Patent infringement, and copyright infringement coverage may also be warranted. This becomes more important in view of the Netcom litigation. Did the service provider "know that copyrighted material was available for download, a question of fact for a jury. Although these stand alone policies are not yet packaged into one, they soon will be in view of what will be demanded by the market forces at play as consulting services expand.


The product and property right exposures facing software publishers have been well defined with insurance products available to cover known hazards. Although there may be a dearth of legal precedent giving rise to high profile cases, such as the Lotus-Borland litigation, liability insurance products do exist that adequately address the common hazards. These hazards include product liability, and intellectual property right exposures such as copyright and patent exposures.

From the standpoint of traditional software publisher, little has changed in their exposures, irrespective of appellate decisions that may or may not impose liability. This is no different for the mass consumer publisher of word processing applications or the specialized provider of limited use vertical market applications.

However, Internet distribution of software or Internet "rental of applications" via stripped down dumb terminals now in development may alter the standard hazard ushering in an all new liability arena. For instance, in the authorized distribution of software via Internet stores, the wrong choice of a distributer may expose the publisher to vicarious liability for Credit card misuse in view of the current uncertainty of security. One way of dealing with this exposure it to properly apply common risk management techniques such as indemnity agreements with the vendor and to require a vendors additional insured endorsement to the vendors liability policy.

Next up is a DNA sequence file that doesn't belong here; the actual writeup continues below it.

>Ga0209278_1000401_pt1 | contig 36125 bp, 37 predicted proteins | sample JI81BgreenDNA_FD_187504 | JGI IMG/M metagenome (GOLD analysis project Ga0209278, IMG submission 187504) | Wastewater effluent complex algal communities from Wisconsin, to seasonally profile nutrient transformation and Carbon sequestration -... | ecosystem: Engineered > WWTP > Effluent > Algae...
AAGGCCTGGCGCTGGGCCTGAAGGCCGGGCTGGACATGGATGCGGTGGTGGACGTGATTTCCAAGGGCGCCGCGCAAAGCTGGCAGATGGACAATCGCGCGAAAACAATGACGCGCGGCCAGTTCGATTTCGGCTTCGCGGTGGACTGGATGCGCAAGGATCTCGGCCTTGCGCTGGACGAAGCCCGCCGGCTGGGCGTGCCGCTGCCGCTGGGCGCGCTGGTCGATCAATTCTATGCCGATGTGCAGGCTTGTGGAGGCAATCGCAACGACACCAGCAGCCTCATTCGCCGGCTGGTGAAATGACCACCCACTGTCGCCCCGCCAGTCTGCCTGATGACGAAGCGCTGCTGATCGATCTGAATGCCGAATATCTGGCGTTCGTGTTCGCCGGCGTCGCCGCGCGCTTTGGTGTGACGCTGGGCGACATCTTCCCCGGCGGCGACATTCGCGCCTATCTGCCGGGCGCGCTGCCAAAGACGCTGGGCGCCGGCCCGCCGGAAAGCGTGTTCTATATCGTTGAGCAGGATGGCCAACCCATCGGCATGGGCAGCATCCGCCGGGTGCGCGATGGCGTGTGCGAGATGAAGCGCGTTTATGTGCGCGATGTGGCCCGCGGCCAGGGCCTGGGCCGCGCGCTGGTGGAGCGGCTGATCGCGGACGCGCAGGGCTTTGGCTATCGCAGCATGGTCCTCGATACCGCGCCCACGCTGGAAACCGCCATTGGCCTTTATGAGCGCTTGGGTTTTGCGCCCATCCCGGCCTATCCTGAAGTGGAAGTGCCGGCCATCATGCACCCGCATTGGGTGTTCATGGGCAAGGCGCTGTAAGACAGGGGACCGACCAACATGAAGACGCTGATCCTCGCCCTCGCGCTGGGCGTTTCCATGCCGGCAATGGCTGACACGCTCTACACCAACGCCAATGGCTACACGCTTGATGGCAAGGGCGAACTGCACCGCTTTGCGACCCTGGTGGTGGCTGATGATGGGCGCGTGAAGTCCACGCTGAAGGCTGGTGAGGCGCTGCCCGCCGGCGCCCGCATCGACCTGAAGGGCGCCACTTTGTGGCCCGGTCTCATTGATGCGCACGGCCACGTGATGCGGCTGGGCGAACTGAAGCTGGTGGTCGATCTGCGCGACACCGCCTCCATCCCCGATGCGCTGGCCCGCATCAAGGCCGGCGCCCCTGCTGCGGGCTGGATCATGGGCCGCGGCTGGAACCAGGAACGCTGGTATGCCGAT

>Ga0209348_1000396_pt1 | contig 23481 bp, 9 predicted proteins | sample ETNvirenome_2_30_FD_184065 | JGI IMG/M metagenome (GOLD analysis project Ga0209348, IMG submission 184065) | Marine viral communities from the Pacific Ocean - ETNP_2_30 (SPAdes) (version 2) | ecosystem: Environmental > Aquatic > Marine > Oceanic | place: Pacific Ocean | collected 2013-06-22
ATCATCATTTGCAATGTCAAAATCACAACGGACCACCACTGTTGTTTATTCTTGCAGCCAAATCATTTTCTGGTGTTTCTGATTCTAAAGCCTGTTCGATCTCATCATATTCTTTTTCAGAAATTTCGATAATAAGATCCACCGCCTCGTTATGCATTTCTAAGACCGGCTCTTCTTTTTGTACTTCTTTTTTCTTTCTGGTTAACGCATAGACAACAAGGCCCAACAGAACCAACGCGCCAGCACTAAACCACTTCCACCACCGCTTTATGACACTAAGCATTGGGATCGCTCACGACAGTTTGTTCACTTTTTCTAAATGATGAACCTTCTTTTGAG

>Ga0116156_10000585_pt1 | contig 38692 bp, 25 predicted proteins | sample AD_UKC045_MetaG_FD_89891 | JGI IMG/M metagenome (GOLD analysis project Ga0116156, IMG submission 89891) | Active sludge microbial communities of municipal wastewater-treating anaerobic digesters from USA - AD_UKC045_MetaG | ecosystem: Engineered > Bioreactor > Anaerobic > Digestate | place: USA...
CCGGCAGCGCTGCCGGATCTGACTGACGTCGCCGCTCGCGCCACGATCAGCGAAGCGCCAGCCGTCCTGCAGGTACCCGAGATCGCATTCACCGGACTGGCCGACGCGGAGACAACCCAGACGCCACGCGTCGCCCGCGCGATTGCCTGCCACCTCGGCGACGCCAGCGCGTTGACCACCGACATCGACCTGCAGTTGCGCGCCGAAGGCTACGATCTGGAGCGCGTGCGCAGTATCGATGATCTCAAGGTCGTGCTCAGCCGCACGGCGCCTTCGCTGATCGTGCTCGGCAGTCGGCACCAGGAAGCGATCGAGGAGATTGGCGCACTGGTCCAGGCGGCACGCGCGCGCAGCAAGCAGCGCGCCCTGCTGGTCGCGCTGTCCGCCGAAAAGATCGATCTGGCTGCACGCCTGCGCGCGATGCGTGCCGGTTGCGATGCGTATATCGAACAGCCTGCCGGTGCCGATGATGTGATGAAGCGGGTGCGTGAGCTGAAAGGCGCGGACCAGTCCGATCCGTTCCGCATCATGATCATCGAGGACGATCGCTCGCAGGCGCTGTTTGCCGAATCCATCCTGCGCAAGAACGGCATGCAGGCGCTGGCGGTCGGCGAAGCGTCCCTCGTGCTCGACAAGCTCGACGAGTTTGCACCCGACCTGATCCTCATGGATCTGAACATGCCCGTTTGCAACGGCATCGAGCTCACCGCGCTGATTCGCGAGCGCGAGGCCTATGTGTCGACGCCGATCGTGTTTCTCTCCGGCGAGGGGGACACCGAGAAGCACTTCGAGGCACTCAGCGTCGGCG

More alarming however, is the rental issue. Some hardware manufacturer are developing dumb terminals under the theory that many applications can be run online eliminating the current requirement that the user have a fully loaded system and have installed software to run it. This new product may give rise to a whole new industry whereby software is "rented by the minute/hour" or some other temporary licensing rental mechanism. Not only is the security issue re-triggered, but software "glitches, or bugs" may also give rise to new liability exposures. Insurance products may not yet address the challenges that these new services suggest.


Traditional exposures face those engaged in providing Internet access either through direct ISDN access, or with one's own .com or .org address. The same might be said of those organizations that rent or lease monthly access through shell accounts. The recent CompuServe and Prodigy suits have certainly caused some alarm amongst sponsors of News Groups, Discussion and List services. However, again, traditional insurance products for advertising and Media Liability certainly provide most of the protections that may be needed.

However, to a Corporate sponsor engaging the services of a consultant to aid in the development and distribution of a client's World Wide Page, the exposures facing the Client and Consultant changes dramatically with the simple addition of this single opportunity.

For instance, a software consultant may be engaged by a client to provide a database application for a client. Whether a simple mailing list management program or a sophisticated inventory control program, the liability of the consultant for a non-performing application is a well know hazard protected by a standard EDP consultant's Professional liability policy. However, if the consultant is also engaged to author and provide a World wide Web page for the clients, and to add the page to the Consultants own URL address as an additional service, this singular service raises several new hazards not yet fully addressed by the insurance industry. These include Media/Advertising Liability, Professional Liability, and security issues. Producer Liability in the form of traditional Broadcaster functions may also be involved.

It should be obvious to the reader that liabilities can be greatly expanded by the simple addition of a new service in view of rapidly expanding technology and service. In view of this, one's insurance Broker or risk management department should be kept constantly in the product and service development loop. By doing so, it may be possible to have the appropriate coverages in place before you find you may need them.
Frederick J. Fisher is the principal of Frederick John Fisher Insurance and Surplus Line Broker. fjfisher@ix.netcom.com